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3 tips for securing your Android device

AndroidPIT security 3870
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Recently, we asked you, our valued readers, to tell us which topics you would like to see on AndroidPIT in the future. The results showed that about 90% of you were interested in learning more about security and privacy. With that in mind, here are three things you can do today to make your Android device more secure.

1. Encrypting your device

Encryption is a process which encodes your private data on a device, so that it can't be read by anyone unauthorized. Once you encrypt your Android smartphone, any new data becomes encrypted automatically. Decrypting takes place automatically for you as well.

Android has two methods for encrypting your device:

Full disk encryption on Android (5.0 and up)

According to Google, "full-disk encryption uses a single key—protected with the user’s device password—to protect the whole of a device’s userdata partition. Upon boot, the user must provide their credentials before any part of the disk is accessible." This is secure, but when you reboot your phone, your data isn't accessible until your credentials are entered. Which means, things like alarm notifications and phone calls can't take place.

File-based encryption on Android (7.0 and up)

For those who have Nougat already, Android's file-based encryption "allows different files to be encrypted with different keys that can be unlocked independently." With the Direct Boot function, devices can "boot straight to the lock screen, thus enabling quick access to important device features like accessibility services and alarms."

2. Secure messaging on Android

The Secure Messaging Scorecard by the Electronic Frontier Foundation (EFF) is a great resource for evaluating all the complex ways a messaging service can be secured or unsecured. There are a lot of factors to take into account, and if you're not a security expert, you may not have considered something like whether or not your messages were encrypted during transit. Nevertheless, these details are still very important. 

Their scorecard evaluates messengers based on the following criteria:

  • Encrypted in transit?    
  • Encrypted so the provider can’t read it?    
  • Can you verify contacts’ identities?    
  • Are past comms secure if your keys are stolen?    
  • Is the code open to independent review?    
  • Is security design properly documented?    
  • Has there been any recent code audit?

With these factors in mind, there are many apps which meet all the criteria on the scorecard. Since security and usability are often at odds with each other, some apps which meet these criteria aren't the most user-friendly or widely adopted.

signal private messenger android application 02
Make secure calls with Signal. / © NextPit

For both security and usability, I recommend the average person to try Signal for secure communications. It's user-friendly and popular among the security-conscious crowd. You can download it from Google Play here:

3. Enable Two-factor Authentication on everything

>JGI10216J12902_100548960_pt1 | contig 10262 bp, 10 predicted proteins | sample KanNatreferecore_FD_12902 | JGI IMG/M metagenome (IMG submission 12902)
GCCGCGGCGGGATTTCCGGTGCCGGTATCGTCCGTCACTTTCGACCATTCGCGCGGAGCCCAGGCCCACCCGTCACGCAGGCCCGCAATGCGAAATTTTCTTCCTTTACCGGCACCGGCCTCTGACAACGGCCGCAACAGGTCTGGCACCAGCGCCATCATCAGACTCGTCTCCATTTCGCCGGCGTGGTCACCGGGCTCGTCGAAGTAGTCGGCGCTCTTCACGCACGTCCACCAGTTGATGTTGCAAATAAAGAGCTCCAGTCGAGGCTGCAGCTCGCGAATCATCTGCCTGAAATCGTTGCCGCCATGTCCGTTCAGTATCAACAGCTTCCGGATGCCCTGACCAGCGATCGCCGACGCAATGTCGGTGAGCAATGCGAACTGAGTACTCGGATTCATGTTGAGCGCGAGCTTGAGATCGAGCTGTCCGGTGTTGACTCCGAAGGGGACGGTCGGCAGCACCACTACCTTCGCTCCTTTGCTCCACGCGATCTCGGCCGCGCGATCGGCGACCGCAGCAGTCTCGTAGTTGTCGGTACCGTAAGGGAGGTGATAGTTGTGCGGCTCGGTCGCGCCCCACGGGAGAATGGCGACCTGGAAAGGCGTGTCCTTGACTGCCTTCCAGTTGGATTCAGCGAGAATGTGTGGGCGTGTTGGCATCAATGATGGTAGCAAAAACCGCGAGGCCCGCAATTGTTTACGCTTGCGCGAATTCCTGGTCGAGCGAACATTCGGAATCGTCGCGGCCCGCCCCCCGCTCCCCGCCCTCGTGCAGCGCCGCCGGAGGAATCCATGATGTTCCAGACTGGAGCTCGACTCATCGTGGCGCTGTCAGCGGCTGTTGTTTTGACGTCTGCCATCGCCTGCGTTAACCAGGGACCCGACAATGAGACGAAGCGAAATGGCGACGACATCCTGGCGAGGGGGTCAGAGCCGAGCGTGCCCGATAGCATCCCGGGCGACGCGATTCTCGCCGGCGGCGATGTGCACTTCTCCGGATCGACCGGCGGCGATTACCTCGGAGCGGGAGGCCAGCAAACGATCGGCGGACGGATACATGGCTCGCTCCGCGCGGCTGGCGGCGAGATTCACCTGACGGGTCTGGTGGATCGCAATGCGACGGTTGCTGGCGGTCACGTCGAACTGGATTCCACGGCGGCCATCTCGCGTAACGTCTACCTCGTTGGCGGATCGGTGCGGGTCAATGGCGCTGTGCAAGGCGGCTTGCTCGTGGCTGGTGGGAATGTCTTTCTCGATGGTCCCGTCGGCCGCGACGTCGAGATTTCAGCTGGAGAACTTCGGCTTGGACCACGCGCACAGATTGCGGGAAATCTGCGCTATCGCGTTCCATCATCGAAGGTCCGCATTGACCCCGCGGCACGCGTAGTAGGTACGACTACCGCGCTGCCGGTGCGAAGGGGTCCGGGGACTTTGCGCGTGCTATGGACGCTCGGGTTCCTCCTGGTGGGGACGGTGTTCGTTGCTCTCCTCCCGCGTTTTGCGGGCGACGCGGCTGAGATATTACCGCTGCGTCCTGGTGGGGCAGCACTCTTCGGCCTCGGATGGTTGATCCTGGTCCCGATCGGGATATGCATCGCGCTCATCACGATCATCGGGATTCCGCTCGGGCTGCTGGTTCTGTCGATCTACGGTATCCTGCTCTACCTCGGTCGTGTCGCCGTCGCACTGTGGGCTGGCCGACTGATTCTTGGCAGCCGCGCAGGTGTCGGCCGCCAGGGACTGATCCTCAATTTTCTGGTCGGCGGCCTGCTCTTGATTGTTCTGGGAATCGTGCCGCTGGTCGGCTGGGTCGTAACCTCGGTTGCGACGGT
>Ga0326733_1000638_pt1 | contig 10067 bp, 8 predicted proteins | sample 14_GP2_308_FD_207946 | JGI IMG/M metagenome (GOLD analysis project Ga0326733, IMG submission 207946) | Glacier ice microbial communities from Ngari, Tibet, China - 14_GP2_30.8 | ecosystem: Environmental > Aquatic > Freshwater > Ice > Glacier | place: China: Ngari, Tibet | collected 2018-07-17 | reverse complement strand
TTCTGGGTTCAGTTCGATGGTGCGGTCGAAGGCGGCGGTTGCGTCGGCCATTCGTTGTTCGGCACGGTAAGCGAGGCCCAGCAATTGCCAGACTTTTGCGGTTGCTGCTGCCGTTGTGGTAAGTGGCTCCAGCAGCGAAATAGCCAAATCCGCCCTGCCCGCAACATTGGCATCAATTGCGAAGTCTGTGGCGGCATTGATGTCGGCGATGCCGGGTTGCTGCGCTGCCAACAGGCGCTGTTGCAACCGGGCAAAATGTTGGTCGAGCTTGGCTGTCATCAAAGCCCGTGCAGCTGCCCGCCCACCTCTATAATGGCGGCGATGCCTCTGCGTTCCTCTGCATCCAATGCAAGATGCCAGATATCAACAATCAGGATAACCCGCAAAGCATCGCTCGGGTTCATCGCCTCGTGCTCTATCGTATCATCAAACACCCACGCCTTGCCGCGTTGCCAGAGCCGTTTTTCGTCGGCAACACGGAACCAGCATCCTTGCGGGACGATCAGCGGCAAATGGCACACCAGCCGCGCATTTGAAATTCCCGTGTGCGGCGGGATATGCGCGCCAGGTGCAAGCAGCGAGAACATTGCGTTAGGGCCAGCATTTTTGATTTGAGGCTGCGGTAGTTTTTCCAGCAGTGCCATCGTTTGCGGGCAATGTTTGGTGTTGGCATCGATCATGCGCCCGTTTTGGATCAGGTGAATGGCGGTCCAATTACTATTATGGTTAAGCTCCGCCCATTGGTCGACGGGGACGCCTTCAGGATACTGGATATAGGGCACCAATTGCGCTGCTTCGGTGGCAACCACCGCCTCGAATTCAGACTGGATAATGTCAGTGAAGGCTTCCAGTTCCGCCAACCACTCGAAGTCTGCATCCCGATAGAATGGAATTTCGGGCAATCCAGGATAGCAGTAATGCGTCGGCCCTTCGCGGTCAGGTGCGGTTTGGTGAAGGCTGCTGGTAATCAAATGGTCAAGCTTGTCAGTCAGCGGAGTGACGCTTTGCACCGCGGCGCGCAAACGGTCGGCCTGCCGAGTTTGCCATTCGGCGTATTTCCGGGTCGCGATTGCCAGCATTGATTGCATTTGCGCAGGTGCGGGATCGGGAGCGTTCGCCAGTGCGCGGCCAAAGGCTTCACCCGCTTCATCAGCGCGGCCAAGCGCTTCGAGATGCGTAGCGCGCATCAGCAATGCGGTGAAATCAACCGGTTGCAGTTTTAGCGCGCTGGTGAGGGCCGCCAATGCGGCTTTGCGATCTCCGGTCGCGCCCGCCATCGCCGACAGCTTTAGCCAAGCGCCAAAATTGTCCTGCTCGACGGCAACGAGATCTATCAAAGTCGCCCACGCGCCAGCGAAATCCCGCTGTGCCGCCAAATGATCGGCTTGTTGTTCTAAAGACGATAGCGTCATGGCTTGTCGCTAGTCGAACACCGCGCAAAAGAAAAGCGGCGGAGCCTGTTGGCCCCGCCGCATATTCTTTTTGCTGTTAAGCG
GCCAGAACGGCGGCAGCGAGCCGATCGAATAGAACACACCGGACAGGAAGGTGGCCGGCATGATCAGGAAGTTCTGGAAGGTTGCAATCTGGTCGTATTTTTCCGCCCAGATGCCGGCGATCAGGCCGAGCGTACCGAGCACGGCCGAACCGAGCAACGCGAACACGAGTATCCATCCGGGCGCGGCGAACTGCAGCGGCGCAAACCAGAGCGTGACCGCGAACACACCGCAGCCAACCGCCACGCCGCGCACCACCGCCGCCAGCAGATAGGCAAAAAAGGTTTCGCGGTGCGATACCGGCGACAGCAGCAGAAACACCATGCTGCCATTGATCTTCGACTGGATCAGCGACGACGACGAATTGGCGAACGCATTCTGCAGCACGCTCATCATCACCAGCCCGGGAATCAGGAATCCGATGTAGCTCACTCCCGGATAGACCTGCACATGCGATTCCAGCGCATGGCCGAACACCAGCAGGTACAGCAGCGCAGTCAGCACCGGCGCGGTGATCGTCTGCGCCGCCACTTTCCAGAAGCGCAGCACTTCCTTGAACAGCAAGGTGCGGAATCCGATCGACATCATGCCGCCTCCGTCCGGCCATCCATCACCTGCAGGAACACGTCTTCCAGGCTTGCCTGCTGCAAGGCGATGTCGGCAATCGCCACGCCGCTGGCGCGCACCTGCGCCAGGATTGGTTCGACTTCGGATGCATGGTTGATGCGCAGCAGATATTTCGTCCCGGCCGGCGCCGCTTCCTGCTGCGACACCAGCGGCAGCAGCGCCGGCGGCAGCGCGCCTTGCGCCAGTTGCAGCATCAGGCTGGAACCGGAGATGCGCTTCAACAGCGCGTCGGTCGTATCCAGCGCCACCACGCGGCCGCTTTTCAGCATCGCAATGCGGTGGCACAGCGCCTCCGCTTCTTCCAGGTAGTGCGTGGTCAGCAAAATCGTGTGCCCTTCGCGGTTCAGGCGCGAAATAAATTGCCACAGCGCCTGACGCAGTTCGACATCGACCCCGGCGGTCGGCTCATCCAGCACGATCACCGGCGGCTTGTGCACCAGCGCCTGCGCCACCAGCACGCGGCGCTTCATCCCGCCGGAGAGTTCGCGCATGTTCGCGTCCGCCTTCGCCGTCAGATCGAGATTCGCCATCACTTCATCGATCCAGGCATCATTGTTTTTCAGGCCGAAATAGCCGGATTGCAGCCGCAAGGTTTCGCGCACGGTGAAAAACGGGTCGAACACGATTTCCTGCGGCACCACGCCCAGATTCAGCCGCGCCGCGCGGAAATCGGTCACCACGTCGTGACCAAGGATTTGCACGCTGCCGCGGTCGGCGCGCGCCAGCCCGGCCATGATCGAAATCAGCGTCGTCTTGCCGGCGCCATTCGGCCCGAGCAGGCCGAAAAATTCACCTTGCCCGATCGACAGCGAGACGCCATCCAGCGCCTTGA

Two-factor authentication, also called two-step verification, requires two authentication methods, like passwords, PIN numbers, fingerprints or physical access to your cell phone. This method of securing your accounts works on many services, and you may already have used it with your online banking platform. 2FA, as it is sometimes known, even works with various social media platforms to prevent other people from hijacking your online identity. Facebook, Twitter and LinkedIn all have the feature. Major payment platforms like PayPal and cloud storage services like Dropbox also usually support 2FA. And, very importantly, you should enable it on your Google Account as well.

What other security topics are you interested in? Have you tried any of the above methods before?

 The best smartphones under $400

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Brittany McGhee

Brittany McGhee

Brittany loves to keep up with the latest technology and innovation, so she is excited to have the opportunity to write about the wonderful world of Android. She thinks spreadsheets and numbers are fun, in addition to reading books and volunteering.

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  • Jeff Bryant 2
    Jeff Bryant Jan 25, 2017 Link to comment

    2 factor authentication is great if every piece of your life's details have been documented 15 years in advance. My Instance, Microsoft has chosen to lock me out of all Windows services and accounts. I was in the hospital for three weeks getting treatment, had no computer access. For me, at nearly 55, three weeks is a long time, I forget things. Microsoft was happy to help the recover my account settings. OR well...
    I couldn't remember what my cell number from 15 years prior and my top 16 contacts, so without this crucial step, they locked me out of my online business essentially for 90 days. What ever happened to reset password??

  • Jeff Bryant 2
    Jeff Bryant Jan 25, 2017 Link to comment

    I certainly w

  • Dean L. 34
    Dean L. Jan 24, 2017 Link to comment

    Thanks for the info. Encryption on the device in my opinion is the easiest to implement. But I say that only because with many of the secure messaging apps everyone you want to message needs to be using the same app, at least that's my understanding.

  • PiTech Indore 3
    PiTech Indore Jan 23, 2017 Link to comment

    Encryption is the best option to secure your device. Encryption makes your device safe from the hackers.

    Brittany McGhee

  • gopal dewasi 1
    gopal dewasi Jan 22, 2017 Link to comment

    My mobile huawai honor u30 not fast

  • John T. 28
    John T. Jan 21, 2017 Link to comment

    Great , I'll encrypt my smartphone

    Brittany McGhee

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